The holidays are known for being a time when the kids can’t wait to unwrap the present of their dreams! What used to be wishes for ponies and Red Ryder carbine-action BB Guns has now turned into the desire for a 2.53Ghz MacBook Pro with 4GBs of RAM and an AppleCare Protection Plan. While some might say, “At least they can’t shoot their eye out!”, giving your child their first computer can bring some warranted concerns. It came as no surprise to me that over the past two weeks I’ve had more and more concerned parents asking me about the Parental Control options in Leopard and I’m beginning to realize how under-publicized they are.
While Parental Controls have been around for many years now, it was Leopard that really took that concept to a more sophisticated level that allows for as much flexibility as there are parenting styles. While this article can’t cover all of the detail that Apple has put into it, I at least wanted to highlight the perks.
Any Standard or Managed account can be accessed and controlled by the Parental Control panel within System Preferences (it should be mentioned that by setting Parental Controls the account will become Managed even if it was a Standard account). The first screen in Parental Controls, System, shows the ability to use Simple Finder, as previous OSs have. This shows a very simple desktop with one or two folders and not much else. I’m honestly not a fan of Simple Finder and I think that by using the Parental Controls pane’s new features there are ways to make a much better customized environment. For example, “only allow selected applications” is a great way to ensure that your children (or guests) can only use specific applications. These don’t have to be Apple applications, as the “Other” option allows you to choose any application within your Applications folder. Want your child to only be able to access Safari and MS Word, but not get to games or iChat? Easy! You can even change settings here so they can’t burn DVDs/CDs, change their password or modify their Dock (which is great for toddlers who constantly drag applications out of the Dock).
“Content” allows parents to hide profanities in the Dictionary and to restrict Safari access either by giving it a list of the sites the Managed Account can access or by giving it a list of sites it can’t access. There’s even an option to limit access to adult sites automatically by using a built-in filter. This is a point where I like to remind parents that while this might be too restrictive for older children or some parenting styles, it’s certainly applicable for very young children or those in an unsupervised environment. “Mail & iChat” offers further restrictions for those who want their children to only send and receive mail or messages from those on an approved list. Children can then send permission requests to add new addresses directly to their parents. There can also be time restrictions set on Mail and iChat. “Time Limits” allows parents to set both weekday and weekend time limits so that the computer is literally unusable once an allotted time-frame is up. There’s even a “Bedtime” option to lock them out during certain hours of the day or night.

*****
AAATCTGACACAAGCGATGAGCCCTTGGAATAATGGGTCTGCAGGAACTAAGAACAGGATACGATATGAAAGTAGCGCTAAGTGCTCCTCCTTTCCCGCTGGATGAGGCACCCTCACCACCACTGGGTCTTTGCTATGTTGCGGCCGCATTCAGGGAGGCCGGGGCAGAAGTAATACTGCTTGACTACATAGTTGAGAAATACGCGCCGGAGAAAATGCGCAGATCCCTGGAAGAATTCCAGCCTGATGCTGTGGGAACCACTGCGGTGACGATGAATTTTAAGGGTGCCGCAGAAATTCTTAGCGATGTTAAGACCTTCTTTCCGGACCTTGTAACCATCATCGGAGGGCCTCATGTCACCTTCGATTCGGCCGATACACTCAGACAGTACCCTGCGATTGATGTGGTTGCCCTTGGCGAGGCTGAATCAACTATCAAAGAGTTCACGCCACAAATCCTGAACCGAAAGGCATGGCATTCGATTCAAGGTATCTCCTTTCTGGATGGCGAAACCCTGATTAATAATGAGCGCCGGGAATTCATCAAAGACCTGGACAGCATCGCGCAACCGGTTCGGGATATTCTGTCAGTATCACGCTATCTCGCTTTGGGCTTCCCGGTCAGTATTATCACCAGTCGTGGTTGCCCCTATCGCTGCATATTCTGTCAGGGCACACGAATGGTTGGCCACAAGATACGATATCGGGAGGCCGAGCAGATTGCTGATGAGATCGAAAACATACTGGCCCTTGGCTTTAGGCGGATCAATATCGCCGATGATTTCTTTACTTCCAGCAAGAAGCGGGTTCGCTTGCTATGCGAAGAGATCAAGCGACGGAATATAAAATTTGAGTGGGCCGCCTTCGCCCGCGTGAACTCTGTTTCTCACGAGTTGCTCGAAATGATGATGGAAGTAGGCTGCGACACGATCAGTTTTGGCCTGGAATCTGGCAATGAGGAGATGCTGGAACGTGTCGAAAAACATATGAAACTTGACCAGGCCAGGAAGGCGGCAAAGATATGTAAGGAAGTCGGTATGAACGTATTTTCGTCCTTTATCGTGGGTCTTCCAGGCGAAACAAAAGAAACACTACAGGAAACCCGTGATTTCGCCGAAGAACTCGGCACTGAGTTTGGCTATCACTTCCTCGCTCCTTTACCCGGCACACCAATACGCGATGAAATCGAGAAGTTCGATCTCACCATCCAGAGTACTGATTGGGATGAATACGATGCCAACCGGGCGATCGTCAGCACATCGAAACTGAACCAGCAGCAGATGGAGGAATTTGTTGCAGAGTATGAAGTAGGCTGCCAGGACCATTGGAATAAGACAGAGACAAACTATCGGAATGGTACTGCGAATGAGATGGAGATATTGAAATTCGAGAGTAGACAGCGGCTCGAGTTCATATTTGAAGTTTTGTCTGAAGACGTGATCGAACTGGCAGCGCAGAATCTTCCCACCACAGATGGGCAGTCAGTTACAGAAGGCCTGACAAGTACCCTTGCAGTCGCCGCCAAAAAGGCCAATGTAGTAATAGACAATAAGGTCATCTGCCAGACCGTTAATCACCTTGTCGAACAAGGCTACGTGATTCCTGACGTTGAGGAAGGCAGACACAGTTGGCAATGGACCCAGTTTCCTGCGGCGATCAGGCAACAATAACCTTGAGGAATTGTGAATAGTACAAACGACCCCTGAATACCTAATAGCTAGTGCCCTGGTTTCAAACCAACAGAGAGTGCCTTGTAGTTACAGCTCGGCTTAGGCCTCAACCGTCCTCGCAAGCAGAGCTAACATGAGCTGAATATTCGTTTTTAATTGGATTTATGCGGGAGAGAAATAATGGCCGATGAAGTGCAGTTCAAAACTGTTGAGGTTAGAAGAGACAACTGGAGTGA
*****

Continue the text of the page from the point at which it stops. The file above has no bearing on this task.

Want to follow up to be sure that Safari is restricting the right sites or that chats are appropriate? “Logs” gives parents a full log of all of the websites visited, all of the iChat logs and all of the Applications used and for how long. Things get even better when parents realize that there’s an option to control all of these Parental Controls remotely on their own Mac! Do your children have more than one computer they can access in the house? Manage them all from one computer.
While Parental Controls might not be for everyone (in fact I’m sure there are a few people out there thinking this is another horrid reenactment of the V-chip), they can be a valuable asset to parents who want to help their children develop in a computer-centric society while still being there to hold their proverbial hand. The brevity of options allows for as much or as little control as desired and it’s all fully customizable. Curious? Why not create a test account on your computer and give it a whirl!